The need for such a solution has arisen from the sector’s desires to achieve several, shared aims, including: greater collaboration; tackling the reproducibility crisis; enabling better research; and meeting funder requirements.

Jisc’s custom-built repository—the Open Research Repository—is part of the Jisc Open Research Hub. It’s built upon an extensive data model and rich messaging layer, providing users with a clean, simple, and easy-to-learn interface for the deposit, approval, and discovery of a range of outputs.

Jisc’s position in the UK higher education / research sector, as well as the scale of the service provides us with many domain-specific insights to share with OR2019 delegates, ranging from the broad methods mentioned above, down to individual design decisions informed by our research and domain expertise.

Posters--488Kaye.docx


P5B: Practice research in repositories (presentation and panel)
Time: 12/Jun/2019: 1:30pm-3:00pm · Location: Lecture Hall B

Practice-based arts research in repositories: how do we better engage with researchers to capture, manage and enable discoverability of this research?

Jenny Evans1, Andrew Gray2, John Kaye3, Dawn Pike4, Tom Renner5, Nicola Siminson4, Nina Watts1

1University of Westminster, United Kingdom; 2Goldsmiths, University of London, United Kingdom; 3Jisc, United Kingdom; 4Glasgow School of Art, United Kingdom; 5Haplo, United Kingdom

Repositories have historically focused on supporting traditional text-based outputs in STEM areas, capturing and making individual research publications openly available, and more recently the underpinning datasets. Funder policies focus on these outputs, resulting in greater awareness and usage of repositories amongst STEM researchers.

Practice-based arts research tends to be in non-text formats, and is often part of a wider, changing portfolio of work (including the original artefact and related documentation), elements of which may be captured in a publications repository, with associated documentation held in a data repository. This has often led to fractured discussions: those on open access take place in different forums to those on research data; and different teams may support these areas, including libraries, archives and research offices.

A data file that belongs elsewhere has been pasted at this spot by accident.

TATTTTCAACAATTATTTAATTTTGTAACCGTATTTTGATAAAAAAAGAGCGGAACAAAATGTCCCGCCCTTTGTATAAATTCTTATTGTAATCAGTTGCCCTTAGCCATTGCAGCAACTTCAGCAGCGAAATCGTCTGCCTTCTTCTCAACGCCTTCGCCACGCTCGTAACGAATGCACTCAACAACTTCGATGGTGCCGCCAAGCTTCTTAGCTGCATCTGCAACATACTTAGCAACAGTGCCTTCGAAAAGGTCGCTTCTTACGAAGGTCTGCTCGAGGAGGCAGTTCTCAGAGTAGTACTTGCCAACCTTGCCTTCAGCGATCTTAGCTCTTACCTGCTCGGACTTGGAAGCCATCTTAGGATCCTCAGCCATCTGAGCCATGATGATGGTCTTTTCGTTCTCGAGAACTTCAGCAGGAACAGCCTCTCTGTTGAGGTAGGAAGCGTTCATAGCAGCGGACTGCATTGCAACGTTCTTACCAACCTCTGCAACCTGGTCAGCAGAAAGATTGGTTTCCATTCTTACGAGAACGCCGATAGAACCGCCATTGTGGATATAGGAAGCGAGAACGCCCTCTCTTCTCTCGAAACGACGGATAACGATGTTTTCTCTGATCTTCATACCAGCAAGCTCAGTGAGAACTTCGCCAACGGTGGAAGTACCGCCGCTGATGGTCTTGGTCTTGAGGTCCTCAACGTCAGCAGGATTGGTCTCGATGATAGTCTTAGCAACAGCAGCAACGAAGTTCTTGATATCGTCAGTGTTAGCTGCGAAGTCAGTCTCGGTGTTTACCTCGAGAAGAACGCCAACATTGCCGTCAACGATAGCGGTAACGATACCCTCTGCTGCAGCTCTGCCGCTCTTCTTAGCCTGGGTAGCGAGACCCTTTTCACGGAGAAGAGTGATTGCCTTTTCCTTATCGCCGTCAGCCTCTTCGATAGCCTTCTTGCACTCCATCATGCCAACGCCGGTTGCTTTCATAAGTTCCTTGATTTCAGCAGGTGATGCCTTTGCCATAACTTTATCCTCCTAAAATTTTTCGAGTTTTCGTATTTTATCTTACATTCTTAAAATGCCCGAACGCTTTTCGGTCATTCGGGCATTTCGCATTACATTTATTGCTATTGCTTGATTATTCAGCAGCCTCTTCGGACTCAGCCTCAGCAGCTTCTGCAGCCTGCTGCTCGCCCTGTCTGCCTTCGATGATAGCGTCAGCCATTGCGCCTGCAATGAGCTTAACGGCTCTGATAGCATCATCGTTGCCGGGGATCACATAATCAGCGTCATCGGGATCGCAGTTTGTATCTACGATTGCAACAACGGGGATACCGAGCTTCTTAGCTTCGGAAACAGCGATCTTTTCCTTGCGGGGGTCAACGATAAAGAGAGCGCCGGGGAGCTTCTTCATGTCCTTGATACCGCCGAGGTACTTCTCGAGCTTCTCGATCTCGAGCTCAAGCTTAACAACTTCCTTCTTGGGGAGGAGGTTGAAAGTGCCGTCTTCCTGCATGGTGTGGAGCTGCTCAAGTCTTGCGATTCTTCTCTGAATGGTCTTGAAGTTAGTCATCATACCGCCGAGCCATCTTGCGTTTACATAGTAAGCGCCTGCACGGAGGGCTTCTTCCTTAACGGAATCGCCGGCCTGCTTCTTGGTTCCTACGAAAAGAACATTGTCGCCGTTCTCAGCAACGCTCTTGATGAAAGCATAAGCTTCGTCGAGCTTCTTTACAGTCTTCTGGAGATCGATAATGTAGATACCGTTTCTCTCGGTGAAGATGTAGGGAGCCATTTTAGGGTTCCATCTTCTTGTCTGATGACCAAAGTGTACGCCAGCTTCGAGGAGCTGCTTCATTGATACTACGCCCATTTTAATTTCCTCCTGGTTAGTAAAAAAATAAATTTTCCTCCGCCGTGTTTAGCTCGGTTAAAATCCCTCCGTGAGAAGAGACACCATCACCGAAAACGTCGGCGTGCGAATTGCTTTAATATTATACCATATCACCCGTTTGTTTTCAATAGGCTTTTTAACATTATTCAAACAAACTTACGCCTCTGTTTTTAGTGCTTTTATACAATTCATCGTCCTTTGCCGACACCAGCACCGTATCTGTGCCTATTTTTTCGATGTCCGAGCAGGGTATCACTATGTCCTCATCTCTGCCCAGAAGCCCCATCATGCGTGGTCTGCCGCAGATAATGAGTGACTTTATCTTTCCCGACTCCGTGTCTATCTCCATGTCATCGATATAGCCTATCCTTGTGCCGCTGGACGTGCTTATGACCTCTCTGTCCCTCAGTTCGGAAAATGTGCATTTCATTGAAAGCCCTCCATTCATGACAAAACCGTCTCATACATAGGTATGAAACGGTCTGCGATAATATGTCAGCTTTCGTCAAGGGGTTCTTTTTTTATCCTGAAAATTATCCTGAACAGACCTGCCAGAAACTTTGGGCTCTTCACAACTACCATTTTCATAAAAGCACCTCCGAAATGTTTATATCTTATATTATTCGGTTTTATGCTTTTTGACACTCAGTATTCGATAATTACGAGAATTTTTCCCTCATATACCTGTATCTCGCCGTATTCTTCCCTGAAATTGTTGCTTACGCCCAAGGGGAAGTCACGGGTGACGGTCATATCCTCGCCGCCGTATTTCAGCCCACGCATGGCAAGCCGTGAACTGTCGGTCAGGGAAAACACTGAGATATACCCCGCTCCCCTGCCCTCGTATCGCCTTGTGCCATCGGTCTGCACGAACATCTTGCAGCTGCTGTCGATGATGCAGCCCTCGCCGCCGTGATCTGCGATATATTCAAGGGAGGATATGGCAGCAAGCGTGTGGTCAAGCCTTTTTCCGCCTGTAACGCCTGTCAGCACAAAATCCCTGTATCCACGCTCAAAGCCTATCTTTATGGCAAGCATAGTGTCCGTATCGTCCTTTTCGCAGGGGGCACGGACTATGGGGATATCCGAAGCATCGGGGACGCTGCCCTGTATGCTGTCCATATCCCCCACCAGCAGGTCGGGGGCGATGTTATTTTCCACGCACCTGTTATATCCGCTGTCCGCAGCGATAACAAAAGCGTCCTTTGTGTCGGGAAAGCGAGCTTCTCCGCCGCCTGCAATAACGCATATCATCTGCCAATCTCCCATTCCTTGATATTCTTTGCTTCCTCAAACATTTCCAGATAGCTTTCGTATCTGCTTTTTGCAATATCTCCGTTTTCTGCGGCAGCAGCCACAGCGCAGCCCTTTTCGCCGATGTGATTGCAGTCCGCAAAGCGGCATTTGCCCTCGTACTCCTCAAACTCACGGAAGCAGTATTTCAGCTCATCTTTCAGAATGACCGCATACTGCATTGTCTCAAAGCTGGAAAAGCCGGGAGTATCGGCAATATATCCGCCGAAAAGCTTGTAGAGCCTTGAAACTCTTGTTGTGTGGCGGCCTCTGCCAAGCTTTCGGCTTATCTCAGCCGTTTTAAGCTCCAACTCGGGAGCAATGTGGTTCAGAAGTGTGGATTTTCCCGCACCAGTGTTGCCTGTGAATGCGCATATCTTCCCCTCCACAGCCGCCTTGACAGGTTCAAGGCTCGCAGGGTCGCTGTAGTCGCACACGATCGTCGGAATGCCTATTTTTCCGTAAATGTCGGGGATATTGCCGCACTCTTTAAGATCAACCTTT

Much work has been done to customise repositories to more effectively capture this research. However, barriers to effectively engage with this community remain. Specific functionality requirements and issues include: records that enable open metadata and closed files; portfolios representing a changing body of work need updating over time; issues with file sizes and types, image quality and video streaming; restrictions imposed by repository software architecture, and interoperability with CRIS systems; and concerns with intellectual property rights and copyright.

Panels-P5B-395Evans.pdf


P5E: Standards and protocols for ingesting and harvesting
Time: 12/Jun/2019: 1:30pm-3:00pm · Location: Lecture Hall M

SWORDv3: Standardising Interoperability for Data Repositories

Richard Jones1, Neil Jefferies2, Lars Holm Nielsen3, Dom Fripp4

1Cottage Labs LLP, United Kingdom; 2University of Oxford, United Kingdom; 3CERN; 4Jisc

SWORDv3 is the most recent update on the SWORD deposit and interoperability standard. This new version brings with it enhancements to support research data and other modern use cases for machine-to-machine communication. This presentation will discuss the process of developing the new version of the standard, the key changes since the last version, and the community governance and management of the specification going forward.

Paper-P5E-250Jones,Jefferies_a.txt


P6A: ORCID in repositories
Time: 12/Jun/2019: 3:30pm-5:00pm · Location: Lecture Hall A

Cultivating ORCIDs - growing a sustainable national consortium

Balviar Notay, Adam Vials Moore, Monica Duke

Jisc, United Kingdom